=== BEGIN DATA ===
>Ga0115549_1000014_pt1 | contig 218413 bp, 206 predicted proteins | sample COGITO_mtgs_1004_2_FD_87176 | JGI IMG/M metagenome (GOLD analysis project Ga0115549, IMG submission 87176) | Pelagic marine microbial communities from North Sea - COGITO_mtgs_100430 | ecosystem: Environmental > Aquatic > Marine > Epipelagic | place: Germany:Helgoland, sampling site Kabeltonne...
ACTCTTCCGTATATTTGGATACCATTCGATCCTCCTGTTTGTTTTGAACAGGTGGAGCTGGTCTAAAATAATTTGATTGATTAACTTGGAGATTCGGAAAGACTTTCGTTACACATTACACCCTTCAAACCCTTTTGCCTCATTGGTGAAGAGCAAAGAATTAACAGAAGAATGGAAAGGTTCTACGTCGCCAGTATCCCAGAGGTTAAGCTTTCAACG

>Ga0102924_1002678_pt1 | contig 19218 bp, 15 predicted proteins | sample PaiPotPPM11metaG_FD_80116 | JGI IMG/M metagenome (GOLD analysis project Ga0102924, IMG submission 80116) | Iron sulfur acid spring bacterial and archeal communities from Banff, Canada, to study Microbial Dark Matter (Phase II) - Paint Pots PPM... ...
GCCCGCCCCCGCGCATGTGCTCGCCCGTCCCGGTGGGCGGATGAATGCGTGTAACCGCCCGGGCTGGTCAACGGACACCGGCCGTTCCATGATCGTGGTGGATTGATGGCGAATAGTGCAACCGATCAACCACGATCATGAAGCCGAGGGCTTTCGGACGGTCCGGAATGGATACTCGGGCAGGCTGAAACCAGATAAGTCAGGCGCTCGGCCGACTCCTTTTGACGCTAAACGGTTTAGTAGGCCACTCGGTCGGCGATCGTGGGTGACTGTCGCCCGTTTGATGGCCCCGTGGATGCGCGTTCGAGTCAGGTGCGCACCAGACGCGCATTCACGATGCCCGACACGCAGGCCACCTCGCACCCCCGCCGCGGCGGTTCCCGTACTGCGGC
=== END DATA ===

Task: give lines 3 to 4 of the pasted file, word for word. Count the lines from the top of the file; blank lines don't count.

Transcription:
>Ga0102924_1002678_pt1 | contig 19218 bp, 15 predicted proteins | sample PaiPotPPM11metaG_FD_80116 | JGI IMG/M metagenome (GOLD analysis project Ga0102924, IMG submission 80116) | Iron sulfur acid spring bacterial and archeal communities from Banff, Canada, to study Microbial Dark Matter (Phase II) - Paint Pots PPM... ...
GCCCGCCCCCGCGCATGTGCTCGCCCGTCCCGGTGGGCGGATGAATGCGTGTAACCGCCCGGGCTGGTCAACGGACACCGGCCGTTCCATGATCGTGGTGGATTGATGGCGAATAGTGCAACCGATCAACCACGATCATGAAGCCGAGGGCTTTCGGACGGTCCGGAATGGATACTCGGGCAGGCTGAAACCAGATAAGTCAGGCGCTCGGCCGACTCCTTTTGACGCTAAACGGTTTAGTAGGCCACTCGGTCGGCGATCGTGGGTGACTGTCGCCCGTTTGATGGCCCCGTGGATGCGCGTTCGAGTCAGGTGCGCACCAGACGCGCATTCACGATGCCCGACACGCAGGCCACCTCGCACCCCCGCCGCGGCGGTTCCCGTACTGCGGC